Baumbach’s films — or at least the ones not written by or starring Greta Gerwig — are often accused of showcasing entirely neurotic and unlikeable characters being dicks to each other for the duration of the film. It has turned Baumbach into an acquired taste for some, and certainly The Meyerowitz Stories falls in line with the rest of his films in their depiction of relatively privileged white men whose major life problems reside mostly in an inability to get over themselves long enough to see the bigger picture.
But I also think The Meyerowitz Stories is Baumbach’s most heartfelt film yet (at least, with the recurring caveat that his films with Gerwig sort of stand apart from the rest of his work), one where the inherent cynicism makes way for some kind of understanding and reconciliation. It’s also more ambitious and more human in its exploration of family dynamics, less dependent on Baumbach’s skewering of a certain arty navel-gazing character type.
A lot of it has to do with the performances. Sandler is, as I’ve already mentioned, the emotional and moral anchor of the film, but Hoffman also gives one of his best performances in years and years as the self-indulgent chatterbox of a patriarch. Harold is, in the grand scope of things, not much more than a doddering old sculptor with a house in Manhattan that everyone wants to get their hands on. He is not the narcissistic monster that his kids necessarily make him out to be, but he’s the only dad they’ve ever had, and he’s not cutting the mustard. Stiller is tasked with a more conventional character — one not that far removed from the ones he played in While We’re Young or Brad’s Status — but it only goes to show how good Ben Stiller has become at playing these immaturely mature men these days.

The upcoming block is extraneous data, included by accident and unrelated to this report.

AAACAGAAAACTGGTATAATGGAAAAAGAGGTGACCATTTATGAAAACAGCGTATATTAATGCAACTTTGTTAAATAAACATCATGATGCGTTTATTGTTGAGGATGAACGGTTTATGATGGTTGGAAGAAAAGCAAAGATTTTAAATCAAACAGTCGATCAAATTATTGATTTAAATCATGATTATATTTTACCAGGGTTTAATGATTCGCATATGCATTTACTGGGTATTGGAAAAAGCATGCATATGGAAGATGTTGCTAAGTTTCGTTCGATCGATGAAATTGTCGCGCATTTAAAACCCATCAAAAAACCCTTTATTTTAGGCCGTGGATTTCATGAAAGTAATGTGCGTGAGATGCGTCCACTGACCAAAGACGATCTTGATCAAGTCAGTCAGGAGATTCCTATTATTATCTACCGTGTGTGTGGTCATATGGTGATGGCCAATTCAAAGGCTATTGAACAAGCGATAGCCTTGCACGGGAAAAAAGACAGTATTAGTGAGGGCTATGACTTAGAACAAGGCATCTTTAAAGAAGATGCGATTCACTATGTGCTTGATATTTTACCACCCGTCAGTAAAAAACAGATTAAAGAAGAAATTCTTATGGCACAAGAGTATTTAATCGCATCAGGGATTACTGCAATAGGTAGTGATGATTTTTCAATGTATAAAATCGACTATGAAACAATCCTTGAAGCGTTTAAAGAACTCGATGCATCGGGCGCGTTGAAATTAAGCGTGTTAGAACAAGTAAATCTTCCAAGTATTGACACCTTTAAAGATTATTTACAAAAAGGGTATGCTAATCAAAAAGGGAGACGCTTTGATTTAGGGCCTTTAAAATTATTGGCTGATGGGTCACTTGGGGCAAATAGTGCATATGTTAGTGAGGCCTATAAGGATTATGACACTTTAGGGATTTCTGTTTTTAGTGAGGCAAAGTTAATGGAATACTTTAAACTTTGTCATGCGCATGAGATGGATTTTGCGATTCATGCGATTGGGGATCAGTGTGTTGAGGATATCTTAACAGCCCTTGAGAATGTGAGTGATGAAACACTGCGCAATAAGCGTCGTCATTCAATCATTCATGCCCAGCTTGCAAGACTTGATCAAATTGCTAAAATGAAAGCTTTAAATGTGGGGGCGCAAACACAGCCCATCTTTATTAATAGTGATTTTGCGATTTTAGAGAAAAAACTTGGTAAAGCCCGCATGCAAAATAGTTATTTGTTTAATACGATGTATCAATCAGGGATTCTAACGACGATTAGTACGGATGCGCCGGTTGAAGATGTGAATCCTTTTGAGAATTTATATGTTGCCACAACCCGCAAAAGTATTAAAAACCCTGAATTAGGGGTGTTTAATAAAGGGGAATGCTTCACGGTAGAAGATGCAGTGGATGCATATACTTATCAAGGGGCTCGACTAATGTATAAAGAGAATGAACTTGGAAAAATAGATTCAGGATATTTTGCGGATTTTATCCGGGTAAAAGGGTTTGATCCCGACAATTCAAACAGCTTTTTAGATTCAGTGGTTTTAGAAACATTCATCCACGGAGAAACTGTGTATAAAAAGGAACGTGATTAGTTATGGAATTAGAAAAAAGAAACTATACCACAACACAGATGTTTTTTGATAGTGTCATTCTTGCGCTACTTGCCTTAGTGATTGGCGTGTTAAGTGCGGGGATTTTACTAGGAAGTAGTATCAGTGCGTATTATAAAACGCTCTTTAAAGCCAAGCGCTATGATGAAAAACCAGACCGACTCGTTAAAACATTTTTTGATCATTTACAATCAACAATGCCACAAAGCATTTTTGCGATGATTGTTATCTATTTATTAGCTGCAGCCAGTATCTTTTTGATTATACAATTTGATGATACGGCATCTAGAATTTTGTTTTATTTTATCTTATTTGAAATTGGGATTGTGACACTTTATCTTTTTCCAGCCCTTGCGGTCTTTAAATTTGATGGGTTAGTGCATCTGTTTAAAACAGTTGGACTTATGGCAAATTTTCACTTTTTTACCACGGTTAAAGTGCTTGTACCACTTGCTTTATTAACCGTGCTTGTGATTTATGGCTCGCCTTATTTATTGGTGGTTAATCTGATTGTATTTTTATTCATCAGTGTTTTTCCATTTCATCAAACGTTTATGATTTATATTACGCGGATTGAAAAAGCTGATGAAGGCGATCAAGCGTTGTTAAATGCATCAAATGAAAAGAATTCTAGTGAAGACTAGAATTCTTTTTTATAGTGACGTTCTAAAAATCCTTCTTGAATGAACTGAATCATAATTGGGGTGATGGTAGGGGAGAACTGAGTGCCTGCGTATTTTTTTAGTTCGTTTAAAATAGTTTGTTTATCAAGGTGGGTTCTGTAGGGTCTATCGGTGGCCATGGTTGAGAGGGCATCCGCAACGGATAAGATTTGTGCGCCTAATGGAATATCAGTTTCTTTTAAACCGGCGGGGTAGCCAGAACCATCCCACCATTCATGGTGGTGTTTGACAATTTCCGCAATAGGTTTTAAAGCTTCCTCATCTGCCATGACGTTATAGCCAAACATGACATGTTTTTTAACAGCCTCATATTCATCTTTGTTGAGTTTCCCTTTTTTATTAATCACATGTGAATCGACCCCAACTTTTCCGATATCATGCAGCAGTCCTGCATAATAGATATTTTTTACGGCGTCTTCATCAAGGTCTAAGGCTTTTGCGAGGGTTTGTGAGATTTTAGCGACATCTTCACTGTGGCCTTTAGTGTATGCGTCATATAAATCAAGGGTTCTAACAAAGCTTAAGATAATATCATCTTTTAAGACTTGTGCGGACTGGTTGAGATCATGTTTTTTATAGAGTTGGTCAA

As long as there will be middle-aged male filmmakers working out of New York, there will be films about the plight of the average Manhattan (or Manhattan-adjacent) upwardly-mobile artist. What The Meyerowitz Stories lacks in an original point-of-view it more than makes up for with humour and sharp observational wit. For the first time that I can remember, there isn’t an obvious Baumbach surrogate here to guide the action, which gives the film a lot more juice than the old-man-yells-at-clouds nature of While We’re Young. More than that: it’s actually genuinely affecting.
About 20 minutes into the film, Sandler and van Patten sit down at a piano and bang out a song they wrote together when she was a child. It’s not a particularly complex song, and it sounds more or less like one of the myriad of silly Sandler-voiced ditties we’ve heard for the last 25 years. It almost made me cry. ■
The Meyerowitz Stories is on Netflix as of today, Friday, Oct 13.